Help the Environment by Filling out Customer Evaluations

Filling out customer evaluation cards and questionnaires is a small but sometimes surprisingly effective way to get businesses to make local changes to be more environmentally friendly.
By Margaret L. Cooper
April/May 1992
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Filling out customer evaluations may seem like a microscopic effort to help save the Earth, but your words may inspire a business to become more sensitive to environmental needs.
PHOTO: FOTOLIA/FRAMEANGEL


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There's another way to help the environment beyond simply paying attention to our surroundings. You can make your beliefs known to the business world through a simple but often overlooked process—filling out customer evaluations.

Many places of business have customer evaluation cards right in their stores. Some businesses, such as AT&T and Sears, regularly send their customers questionnaires asking for a company evaluation. What better way to express your feelings about a company's cooperation with the environment?

Here's how one restaurant-goer helped: After enjoying a meal at a chain restaurant, a woman found a card wedged between the salt and pepper shakers at her table. She commented on the good food and her appreciation of the cloth napkins which had replaced the paper napkins, since her last visit. She added, "I notice that your restaurant still uses styrofoam containers for people who want to carry their leftovers home. Perhaps you can think of a more environmentally compatible alternative."

Several months later, the woman received a personal letter from the restaurant's president, who thanked her for her kind words and promised to honor her request for replacing styrofoam.

Here's how another evaluation brought about environmental change. A retired navy man, who made frequent shopping trips to a nearby naval base, was impressed with the base captain's energy conservation efforts. However, during the hottest part of the summer, the navy man entered one of the exchange stores and discovered the thermostat set at 66°F This setting was 10 degrees lower than the base rules allowed. The man found an evaluation card at the customer service counter and wrote the exchange officer a polite note about the extreme setting.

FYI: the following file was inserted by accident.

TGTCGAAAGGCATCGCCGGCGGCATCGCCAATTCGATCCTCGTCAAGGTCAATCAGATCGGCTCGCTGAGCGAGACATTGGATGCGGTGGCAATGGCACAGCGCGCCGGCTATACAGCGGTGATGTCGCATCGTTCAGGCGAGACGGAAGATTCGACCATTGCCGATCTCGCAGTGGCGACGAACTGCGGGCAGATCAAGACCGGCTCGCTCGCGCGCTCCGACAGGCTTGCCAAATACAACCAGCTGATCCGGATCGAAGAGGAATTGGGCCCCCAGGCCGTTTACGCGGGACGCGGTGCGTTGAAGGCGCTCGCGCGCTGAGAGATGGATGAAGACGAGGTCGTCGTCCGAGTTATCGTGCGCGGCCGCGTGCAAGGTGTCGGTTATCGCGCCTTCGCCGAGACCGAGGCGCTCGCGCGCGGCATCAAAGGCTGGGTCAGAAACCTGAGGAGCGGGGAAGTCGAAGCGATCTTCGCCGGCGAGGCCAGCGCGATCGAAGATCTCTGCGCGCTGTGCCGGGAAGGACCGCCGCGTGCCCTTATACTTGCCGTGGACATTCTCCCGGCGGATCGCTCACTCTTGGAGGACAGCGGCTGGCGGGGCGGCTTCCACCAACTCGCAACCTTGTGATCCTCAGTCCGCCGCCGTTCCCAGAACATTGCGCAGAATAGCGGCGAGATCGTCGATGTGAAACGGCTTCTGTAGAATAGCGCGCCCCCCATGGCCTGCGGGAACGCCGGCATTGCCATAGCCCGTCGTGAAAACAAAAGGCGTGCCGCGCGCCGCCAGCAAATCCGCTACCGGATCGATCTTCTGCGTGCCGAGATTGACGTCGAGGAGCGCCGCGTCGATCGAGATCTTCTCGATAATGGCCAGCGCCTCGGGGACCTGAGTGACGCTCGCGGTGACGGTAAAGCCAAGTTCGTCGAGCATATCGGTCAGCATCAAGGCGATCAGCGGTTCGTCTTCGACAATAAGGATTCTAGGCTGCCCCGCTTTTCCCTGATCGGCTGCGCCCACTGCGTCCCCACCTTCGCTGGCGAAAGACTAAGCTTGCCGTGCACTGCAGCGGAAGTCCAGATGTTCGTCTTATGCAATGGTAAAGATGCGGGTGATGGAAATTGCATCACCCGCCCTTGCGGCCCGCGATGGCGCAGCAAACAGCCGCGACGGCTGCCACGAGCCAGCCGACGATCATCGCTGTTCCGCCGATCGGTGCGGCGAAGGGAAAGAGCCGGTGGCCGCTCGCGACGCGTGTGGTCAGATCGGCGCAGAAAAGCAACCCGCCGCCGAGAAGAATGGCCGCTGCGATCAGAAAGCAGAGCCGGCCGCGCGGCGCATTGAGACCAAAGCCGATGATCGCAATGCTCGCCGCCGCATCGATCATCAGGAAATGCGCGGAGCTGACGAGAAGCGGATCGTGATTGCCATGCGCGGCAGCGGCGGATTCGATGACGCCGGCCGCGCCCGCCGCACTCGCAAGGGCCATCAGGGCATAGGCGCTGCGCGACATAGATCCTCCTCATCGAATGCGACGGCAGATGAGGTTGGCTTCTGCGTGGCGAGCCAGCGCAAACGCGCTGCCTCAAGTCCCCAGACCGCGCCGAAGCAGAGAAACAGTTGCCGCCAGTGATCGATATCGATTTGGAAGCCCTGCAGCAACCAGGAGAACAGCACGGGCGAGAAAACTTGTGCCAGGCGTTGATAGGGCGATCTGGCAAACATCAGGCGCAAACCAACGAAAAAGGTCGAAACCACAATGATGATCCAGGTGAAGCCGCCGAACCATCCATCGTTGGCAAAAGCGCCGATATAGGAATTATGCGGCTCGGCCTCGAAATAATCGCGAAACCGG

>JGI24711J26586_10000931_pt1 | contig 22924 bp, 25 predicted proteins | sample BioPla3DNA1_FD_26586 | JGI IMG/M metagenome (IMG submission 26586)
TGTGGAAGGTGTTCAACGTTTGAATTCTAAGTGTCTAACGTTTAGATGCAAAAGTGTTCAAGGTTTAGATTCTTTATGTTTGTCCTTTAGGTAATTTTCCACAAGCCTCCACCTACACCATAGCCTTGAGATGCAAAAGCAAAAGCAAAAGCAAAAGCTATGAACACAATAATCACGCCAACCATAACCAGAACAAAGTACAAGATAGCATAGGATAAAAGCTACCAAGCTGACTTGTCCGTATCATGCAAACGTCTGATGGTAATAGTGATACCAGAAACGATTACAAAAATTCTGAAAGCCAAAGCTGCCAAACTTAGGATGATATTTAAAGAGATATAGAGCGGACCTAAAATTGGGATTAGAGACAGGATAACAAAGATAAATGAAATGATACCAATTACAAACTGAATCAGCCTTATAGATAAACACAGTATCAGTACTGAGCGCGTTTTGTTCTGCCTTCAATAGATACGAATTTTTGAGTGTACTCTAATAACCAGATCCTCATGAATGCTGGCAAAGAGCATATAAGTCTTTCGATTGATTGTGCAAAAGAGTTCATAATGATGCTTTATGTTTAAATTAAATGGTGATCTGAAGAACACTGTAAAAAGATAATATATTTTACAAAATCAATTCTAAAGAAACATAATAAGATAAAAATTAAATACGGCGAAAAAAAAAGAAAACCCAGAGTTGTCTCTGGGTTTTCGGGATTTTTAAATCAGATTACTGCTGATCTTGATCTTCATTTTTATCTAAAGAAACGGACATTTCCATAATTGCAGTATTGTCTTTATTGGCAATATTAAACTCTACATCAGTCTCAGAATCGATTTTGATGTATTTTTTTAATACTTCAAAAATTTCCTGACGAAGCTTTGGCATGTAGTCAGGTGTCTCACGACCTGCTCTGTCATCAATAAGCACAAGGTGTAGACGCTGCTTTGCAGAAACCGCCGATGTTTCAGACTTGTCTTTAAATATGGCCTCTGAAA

On his trip back to the exchange the following month, the navy man noticed the thermostat in the store had been reset to proper levels. Two weeks later, he received a letter from the officer in charge of the navy exchange thanking him for his concern.

Occasionally, evaluation comments bring unusual results. One company solicited a woman's opinion of its new store built in her town. She claimed that she never shopped there because the tree-preservation laws had been violated. Instead of cutting down only those trees necessary to build the store, the contractors had leveled the ground—in direct violation of the city's law. Through some technicality, the contractor did not have to repair the damage.

The president of the company called the woman and explained that he had nothing to do with the destruction of the trees and had known nothing about the incident.

"Well, you know now," the woman said, and hung up.

Three days later, as the woman drove past the store in question, she noticed nurserymen planting trees and hedges around the store. When the company built a second store in another part of town, the woman noticed that the tree-preservation law was properly obeyed.

Filling out evaluation cards may seem like a microscopic effort to help the environment, but it is effective. The main point to remember is be courteous—kind words carry a lot more weight. And when your words inspire a business to become more sensitive to environmental needs, you can share the victory of other compatriots who stand on the front lines to save our Earth.


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